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Using frequency-doubling perimetry to detect optic neuropathy in patients with Graves’ orbitopathy

Abstract

Purpose

to test the ability of frequency-doubling technology (FDT) perimetry to detect dysthyroid optic neuropathy (DON).

Methods

Fifteen eyes of 15 patients with DON and 15 healthy control eyes were studied. Eligible eyes had a diagnosis of DON based on visual field abnormalities on standard automated perimetry and had visual acuity better than 20/30. FDT testing was performed using both the C-20-5 screening test and the C-20 full-threshold test. Normal and DON eyes were compared with regard to FDT mean sensitivity.

Results

Sensitivity ranges were 40.0%–86.7% for the screening test, and 53.3%–100.0% (total deviation) and 20.0–93.3 (pattern deviation) for the C-20 threshold test. The corresponding specificity ranges were 86.7–100.0, 33.3–93.3, and 26.7–100.0, respectively. The best sensitivity/specificity ratios were for one abnormal point depressed <5% in the screening test (86.7%/86.7%), one point depressed <1% in the total deviation analysis (80.0%/86.7%), and one point depressed <2% in the pattern deviation analysis (80.0%/86.7%). DON eyes presented significantly lower than normal average sensitivity in the central, pericentral, and peripheral areas.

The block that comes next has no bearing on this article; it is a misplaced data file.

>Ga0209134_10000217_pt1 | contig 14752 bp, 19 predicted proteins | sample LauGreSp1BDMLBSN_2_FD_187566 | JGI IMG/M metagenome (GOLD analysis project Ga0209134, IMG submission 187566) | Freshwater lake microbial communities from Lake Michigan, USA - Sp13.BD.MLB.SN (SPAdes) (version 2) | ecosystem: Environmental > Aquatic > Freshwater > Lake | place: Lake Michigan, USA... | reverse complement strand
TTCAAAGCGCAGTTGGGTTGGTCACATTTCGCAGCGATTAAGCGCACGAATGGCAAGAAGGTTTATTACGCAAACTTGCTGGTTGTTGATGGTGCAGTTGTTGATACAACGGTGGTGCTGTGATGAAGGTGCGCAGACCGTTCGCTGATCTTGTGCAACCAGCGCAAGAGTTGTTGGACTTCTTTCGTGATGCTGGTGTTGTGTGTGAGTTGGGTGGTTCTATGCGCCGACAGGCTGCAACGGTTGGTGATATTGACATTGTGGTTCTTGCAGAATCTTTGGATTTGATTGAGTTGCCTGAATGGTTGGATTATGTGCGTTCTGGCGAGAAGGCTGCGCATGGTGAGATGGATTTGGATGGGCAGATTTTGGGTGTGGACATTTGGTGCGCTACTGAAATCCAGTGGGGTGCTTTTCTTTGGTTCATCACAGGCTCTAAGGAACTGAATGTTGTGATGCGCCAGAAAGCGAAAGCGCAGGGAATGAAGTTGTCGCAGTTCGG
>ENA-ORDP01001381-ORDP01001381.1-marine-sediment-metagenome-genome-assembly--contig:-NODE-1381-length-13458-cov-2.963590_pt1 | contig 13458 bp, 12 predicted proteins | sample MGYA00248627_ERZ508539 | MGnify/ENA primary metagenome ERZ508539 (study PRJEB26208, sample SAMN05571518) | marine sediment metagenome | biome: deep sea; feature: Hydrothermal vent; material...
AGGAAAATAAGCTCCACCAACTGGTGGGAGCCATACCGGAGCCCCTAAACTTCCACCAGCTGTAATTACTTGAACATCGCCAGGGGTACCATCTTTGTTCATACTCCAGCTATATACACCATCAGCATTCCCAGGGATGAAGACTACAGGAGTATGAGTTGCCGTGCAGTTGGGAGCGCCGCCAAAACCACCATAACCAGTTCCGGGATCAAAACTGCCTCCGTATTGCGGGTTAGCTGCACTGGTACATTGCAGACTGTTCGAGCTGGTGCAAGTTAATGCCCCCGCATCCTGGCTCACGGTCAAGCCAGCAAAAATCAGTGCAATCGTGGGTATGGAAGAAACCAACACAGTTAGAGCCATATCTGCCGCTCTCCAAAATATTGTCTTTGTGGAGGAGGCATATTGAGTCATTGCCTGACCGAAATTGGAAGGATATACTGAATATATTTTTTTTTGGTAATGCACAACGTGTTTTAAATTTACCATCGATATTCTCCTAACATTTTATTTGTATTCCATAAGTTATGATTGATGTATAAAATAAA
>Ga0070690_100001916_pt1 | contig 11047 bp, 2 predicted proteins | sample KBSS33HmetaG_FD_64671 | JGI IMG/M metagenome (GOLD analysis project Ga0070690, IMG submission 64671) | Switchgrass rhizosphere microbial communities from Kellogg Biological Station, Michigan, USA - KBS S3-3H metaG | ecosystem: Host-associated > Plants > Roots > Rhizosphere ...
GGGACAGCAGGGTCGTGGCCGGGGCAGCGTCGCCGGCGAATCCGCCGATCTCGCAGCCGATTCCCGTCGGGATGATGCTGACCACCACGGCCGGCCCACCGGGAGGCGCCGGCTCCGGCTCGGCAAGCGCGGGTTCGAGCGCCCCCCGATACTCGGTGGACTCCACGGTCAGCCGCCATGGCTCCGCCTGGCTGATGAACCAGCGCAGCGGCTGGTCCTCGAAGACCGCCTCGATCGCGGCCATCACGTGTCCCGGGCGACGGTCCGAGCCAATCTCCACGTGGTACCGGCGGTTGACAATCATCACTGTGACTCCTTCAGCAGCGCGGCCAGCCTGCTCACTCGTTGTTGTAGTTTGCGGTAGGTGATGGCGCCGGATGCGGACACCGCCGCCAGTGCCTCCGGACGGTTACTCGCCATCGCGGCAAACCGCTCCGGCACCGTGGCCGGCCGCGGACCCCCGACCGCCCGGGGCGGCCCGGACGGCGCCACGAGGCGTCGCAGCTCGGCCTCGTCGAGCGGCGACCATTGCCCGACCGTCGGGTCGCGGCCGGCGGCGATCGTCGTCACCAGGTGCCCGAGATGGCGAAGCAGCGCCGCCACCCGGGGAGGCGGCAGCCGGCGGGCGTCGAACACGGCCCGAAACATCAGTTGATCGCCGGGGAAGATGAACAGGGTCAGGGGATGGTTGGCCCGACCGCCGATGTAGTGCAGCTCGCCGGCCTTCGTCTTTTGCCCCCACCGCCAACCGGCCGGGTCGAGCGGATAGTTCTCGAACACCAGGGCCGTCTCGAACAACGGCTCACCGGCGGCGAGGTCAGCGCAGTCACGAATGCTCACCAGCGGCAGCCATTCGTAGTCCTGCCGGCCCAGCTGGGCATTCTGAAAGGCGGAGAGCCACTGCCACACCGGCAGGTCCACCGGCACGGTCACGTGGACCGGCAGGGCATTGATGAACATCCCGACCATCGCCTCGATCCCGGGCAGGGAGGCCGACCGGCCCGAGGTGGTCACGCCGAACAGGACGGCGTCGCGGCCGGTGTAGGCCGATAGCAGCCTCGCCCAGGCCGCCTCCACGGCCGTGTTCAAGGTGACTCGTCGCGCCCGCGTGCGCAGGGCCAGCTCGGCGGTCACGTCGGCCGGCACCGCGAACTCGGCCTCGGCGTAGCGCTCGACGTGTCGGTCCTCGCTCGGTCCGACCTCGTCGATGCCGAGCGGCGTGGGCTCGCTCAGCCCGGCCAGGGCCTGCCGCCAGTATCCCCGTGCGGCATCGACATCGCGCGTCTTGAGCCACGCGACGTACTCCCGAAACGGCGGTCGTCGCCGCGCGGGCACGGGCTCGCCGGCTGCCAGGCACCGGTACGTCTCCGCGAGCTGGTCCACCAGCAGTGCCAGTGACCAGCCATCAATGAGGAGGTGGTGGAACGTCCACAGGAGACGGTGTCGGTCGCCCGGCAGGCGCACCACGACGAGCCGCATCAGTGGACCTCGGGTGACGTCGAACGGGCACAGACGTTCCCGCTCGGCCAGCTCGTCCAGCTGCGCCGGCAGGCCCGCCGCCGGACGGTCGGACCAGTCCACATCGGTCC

Conclusions

FDT perimetry is a useful screening tool for DON in eyes with normal or only slightly reduced visual acuity.

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Correspondence to Mário L. R. Monteiro.

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Monteiro, M.L.R., Portes, A.L.F., Moura, F.C. et al. Using frequency-doubling perimetry to detect optic neuropathy in patients with Graves’ orbitopathy. Jpn J Ophthalmol 52, 475–482 (2008). https://doi.org/10.1007/s10384-008-0579-x

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  • DOI: https://doi.org/10.1007/s10384-008-0579-x

Key Words

  • dysthyroid optic neuropathy
  • frequency-doubling perimetry
  • Graves’ orbitopathy
  • visual field defect